The theory behind shooting portraits on a green-screen background is a good one: Give yourself a solid color that’s easy to select. The problem has always been that it isn’t easy to automate extracting subjects from the background—until now. Here’s a method to create a Photoshop action to extract your subjects and place them in a new background.
1 PREPARATION IS EVERYTHING
Your chances of success in a project like this will depend on the work you do up front. You need good, consistent lighting of the green screen, some distance between your subjects and the background to avoid shadows, and all the portraits should be framed in a similar way. Also, keep your graphic elements in a specific folder. For our example we’re going to use a series of “karate kids.”
2 CREATE A LAYERED BACKGROUND DOCUMENT
We’re going to automate the steps of putting these kids onto trading cards, so first we have to create the graphic elements for the card. Create a new file (File>New) for your trading card that matches the size and resolution of your green-screen images. Add each element on a separate layer to your card document so you can edit the results later, such as changing the name for each child, etc. Start by adding all the elements you want, even graphics that eventually will appear in front of the photo (overlays).
3 CREATE SEPARATE DOCUMENTS FOR OVERLAYS
We need to create separate documents for the overlays. Click on the Eye icons in the Layers panel to hide every layer except the overlays. We’ll start with our red border and the white graphics: Make a selection of the bottom third, Edit>Copy Merged, File>New, click OK, Edit>Paste, and Save this as a layered document. Then do the same thing for the other overlays. In some cases, such as the name banner, you can select both layers (the text layer and banner layer) by Shift-clicking them in the Layers panel, duplicate them (Layer>Duplicate Layers), and select New in the Document drop-down menu in the Duplicate Layer dialog and then Save the new file.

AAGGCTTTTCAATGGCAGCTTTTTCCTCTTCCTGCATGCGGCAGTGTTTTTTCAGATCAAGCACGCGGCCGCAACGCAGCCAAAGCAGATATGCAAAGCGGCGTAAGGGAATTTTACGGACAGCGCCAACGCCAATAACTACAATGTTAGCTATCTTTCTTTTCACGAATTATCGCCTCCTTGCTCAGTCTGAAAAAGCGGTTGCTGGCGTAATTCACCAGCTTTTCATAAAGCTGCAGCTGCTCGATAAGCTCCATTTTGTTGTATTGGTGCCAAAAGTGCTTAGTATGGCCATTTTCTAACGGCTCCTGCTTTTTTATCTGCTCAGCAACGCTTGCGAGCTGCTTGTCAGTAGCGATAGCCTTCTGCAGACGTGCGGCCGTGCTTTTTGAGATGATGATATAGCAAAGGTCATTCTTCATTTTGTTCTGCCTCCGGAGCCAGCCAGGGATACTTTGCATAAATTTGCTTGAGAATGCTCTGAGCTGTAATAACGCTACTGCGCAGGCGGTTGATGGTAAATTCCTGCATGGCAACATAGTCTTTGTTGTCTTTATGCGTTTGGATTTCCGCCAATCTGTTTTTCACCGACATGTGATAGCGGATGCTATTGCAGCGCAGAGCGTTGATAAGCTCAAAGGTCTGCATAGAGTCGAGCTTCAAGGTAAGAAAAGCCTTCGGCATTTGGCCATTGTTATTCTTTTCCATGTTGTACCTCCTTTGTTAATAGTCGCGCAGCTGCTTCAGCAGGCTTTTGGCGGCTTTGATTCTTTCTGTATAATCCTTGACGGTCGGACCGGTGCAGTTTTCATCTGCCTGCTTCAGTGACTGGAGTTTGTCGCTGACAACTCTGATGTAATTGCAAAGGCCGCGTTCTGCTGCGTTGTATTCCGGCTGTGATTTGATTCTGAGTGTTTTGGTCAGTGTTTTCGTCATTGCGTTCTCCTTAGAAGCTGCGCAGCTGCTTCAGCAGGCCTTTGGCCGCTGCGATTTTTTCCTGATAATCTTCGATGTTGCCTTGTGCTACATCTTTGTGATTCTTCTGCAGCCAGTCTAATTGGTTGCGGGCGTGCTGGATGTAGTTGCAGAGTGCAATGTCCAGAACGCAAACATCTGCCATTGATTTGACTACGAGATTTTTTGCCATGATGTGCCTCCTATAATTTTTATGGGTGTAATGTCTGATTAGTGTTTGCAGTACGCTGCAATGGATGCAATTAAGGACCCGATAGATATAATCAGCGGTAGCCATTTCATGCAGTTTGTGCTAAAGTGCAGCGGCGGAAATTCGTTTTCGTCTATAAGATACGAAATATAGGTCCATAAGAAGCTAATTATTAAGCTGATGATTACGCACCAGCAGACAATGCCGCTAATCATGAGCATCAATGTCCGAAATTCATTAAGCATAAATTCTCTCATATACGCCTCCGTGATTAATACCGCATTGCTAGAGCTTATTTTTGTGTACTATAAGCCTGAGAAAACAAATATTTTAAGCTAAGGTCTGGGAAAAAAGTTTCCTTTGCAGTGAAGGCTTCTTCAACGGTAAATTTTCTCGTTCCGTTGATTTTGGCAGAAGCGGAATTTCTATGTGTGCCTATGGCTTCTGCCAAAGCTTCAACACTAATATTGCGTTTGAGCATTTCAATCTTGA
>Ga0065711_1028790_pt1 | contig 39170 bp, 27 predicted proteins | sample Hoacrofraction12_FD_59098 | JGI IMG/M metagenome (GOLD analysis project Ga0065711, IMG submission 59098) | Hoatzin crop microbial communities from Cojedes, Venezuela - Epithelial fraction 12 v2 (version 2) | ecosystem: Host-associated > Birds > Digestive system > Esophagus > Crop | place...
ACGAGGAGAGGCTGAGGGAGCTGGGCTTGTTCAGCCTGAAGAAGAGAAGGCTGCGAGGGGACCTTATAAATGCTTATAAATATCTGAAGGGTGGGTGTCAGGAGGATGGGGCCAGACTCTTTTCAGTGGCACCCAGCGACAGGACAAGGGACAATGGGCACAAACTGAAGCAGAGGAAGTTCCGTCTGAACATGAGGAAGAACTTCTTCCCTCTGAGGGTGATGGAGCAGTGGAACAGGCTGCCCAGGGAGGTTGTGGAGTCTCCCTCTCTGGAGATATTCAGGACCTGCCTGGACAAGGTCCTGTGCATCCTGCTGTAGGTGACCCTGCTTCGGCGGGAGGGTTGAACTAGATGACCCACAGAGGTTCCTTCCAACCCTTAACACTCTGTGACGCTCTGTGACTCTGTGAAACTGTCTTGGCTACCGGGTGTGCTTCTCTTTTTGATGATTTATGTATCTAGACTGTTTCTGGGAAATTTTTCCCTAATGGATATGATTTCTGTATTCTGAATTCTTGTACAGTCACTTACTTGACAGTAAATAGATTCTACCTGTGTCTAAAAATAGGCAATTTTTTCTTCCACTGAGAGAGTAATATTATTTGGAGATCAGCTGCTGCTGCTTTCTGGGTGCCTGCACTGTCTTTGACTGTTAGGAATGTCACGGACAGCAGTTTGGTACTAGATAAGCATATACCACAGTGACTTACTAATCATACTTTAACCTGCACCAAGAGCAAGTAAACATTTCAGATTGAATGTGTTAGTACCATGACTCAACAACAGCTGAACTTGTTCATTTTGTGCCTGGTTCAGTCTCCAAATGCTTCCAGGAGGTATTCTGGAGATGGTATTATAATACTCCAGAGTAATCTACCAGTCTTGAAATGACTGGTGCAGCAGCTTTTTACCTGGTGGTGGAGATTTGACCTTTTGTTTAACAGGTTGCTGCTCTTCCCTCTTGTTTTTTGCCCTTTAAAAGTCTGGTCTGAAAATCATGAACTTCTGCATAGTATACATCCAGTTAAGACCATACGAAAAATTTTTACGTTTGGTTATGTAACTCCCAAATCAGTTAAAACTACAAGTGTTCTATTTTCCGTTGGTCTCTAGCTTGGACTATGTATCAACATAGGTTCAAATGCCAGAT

4 START RECORDING THE ACTION
Open one of the green screen documents. In the Actions panel (Window>Actions) click on the Create New Action icon at the bottom of the panel and in the dialog, name the action, and if you wish, assign a keyboard shortcut. Click the Record button to start recording the action. (You’ll keep recording until Step 9.)
5 LAB MODE; DUPLICATE a CHANNEL
First change the image to LAB mode by going to Image>Mode>Lab Color. Then click on the Channels panel (Window>Channels) and duplicate the a channel by clicking on it and dragging it onto the Create New Channel icon. (This new channel should be called “a copy.”)
6 RGB MODE; FILL THREE TIMES IN OVERLAY
Use the Image>Mode menu to change back to RGB Color. The “a copy” channel should still be active. From the Edit menu, choose Fill, then in the dialog, choose White from the Use menu, Overlay as the Blending Mode, and click OK. Now use Edit>Fill again, but this time change the Use menu to Black (the Blending Mode should still be set to Overlay). And one more time, use Edit>Fill with Black in Overlay mode. This should create a very good mask (if it needs tweaking, don’t adjust it at this time).
7 UNLOCK BACKGROUND; MAKE LAYER MASK